A few weeks ago, the New York Times, in a glowing review of an immersive theatre version of James Joyce’s great novella “The Dead,” noted that the production “…makes for an unusually sparkling affair. Unless you glide among the upper echelons of New York society, you are not likely to attend a holiday gathering in a more sumptuous setting this season. This immersive theatrical adaptation of Joyce’s story is presented at the American Irish Historical Society, on a splendid stretch of Fifth Avenue, near the Metropolitan Museum…. The building, originally a private residence from 1900, is a grand one. The rooms on the second floor, in which most of the action occurs, are lit by chandeliers that shed mellow golden light on intricately molded wood and plaster.”    





The American Irish Historical Society, founded to inform the world of the achievements of the Irish in,America, is today a national center of scholarship and public education. From its home on New York’s Museum Mile, the Society serves as a focal point of the contemporary transatlantic Irish experience, a place where current public issues are explored, and where the great renaissance of Irish culture is celebrated in lectures, concerts, art & design exhibitions, and an esteemed literary journal. Non-partisan and non-sectarian from its inception, the Society welcomes new members and is pleased to make its library and select events open to the public.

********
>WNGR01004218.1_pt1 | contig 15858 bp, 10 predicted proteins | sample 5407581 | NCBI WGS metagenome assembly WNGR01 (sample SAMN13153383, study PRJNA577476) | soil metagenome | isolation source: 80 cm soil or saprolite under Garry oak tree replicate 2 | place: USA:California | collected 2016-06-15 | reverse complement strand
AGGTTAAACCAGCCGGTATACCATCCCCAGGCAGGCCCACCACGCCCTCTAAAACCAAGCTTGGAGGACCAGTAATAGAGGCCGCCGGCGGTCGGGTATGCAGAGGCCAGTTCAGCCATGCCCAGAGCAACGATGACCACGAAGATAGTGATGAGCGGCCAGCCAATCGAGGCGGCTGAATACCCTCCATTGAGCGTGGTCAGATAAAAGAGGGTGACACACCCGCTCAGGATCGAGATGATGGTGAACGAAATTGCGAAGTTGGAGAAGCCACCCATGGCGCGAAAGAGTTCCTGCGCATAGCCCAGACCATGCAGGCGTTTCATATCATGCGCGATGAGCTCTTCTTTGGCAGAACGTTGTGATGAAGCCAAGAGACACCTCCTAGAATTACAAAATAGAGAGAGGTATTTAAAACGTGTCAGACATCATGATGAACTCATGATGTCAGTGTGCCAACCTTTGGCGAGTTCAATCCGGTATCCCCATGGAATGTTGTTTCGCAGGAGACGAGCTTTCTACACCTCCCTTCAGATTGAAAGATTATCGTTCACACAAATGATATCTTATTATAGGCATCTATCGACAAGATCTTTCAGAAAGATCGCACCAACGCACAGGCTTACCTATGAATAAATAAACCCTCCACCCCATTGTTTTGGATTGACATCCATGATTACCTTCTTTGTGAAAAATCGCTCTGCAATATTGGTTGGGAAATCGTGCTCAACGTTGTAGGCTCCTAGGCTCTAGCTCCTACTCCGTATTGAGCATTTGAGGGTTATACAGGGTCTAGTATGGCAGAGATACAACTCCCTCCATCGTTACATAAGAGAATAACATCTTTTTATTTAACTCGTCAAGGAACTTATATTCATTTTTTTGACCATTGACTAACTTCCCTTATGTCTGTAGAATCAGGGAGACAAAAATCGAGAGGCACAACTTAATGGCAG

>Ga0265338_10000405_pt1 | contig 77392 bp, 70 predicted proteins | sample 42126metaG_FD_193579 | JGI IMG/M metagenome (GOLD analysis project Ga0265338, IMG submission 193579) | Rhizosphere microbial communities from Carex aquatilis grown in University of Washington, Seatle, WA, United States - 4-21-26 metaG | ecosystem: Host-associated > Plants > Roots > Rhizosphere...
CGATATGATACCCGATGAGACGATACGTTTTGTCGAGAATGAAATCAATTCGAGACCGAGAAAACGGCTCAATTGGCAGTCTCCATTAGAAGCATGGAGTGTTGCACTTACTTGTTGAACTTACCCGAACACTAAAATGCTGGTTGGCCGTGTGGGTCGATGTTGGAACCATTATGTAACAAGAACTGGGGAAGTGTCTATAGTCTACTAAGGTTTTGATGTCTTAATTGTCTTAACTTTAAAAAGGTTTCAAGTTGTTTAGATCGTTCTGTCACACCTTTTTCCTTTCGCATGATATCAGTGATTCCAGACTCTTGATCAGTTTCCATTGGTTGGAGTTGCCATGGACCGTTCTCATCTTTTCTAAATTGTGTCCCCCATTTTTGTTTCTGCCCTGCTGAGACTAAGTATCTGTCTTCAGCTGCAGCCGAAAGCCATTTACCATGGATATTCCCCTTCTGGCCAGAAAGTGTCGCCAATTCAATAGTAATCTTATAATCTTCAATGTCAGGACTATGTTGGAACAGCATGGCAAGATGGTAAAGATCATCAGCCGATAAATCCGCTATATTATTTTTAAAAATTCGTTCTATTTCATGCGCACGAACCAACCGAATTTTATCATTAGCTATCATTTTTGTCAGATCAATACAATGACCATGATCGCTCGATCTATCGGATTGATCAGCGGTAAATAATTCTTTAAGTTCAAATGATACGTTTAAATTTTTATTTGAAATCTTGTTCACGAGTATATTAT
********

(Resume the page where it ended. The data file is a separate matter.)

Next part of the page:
Martin Hayes Solo ConcertSean Tyrrell The Burren Co Clare




TRThe American Irish Historical Society was founded in Boston in 1897 by fifty American Irishmen, including Theodore Roosevelt, who with the motto “That The World May Know,” dedicated themselves to telling the true story of the Irish in America. The principle of the Society as stated was: “To place the Irish element in its true light in American history, and to secure its perspective in relation to historic events on this soil…Its primal object will be to ascertain the facts, weigh them in relation to contemporary events, and estimate their historical value, avoiding in this process the exaggeration and extravagance of poorly informed writers on one hand, and the prejudice and misrepresentation of hostile writers on the other…”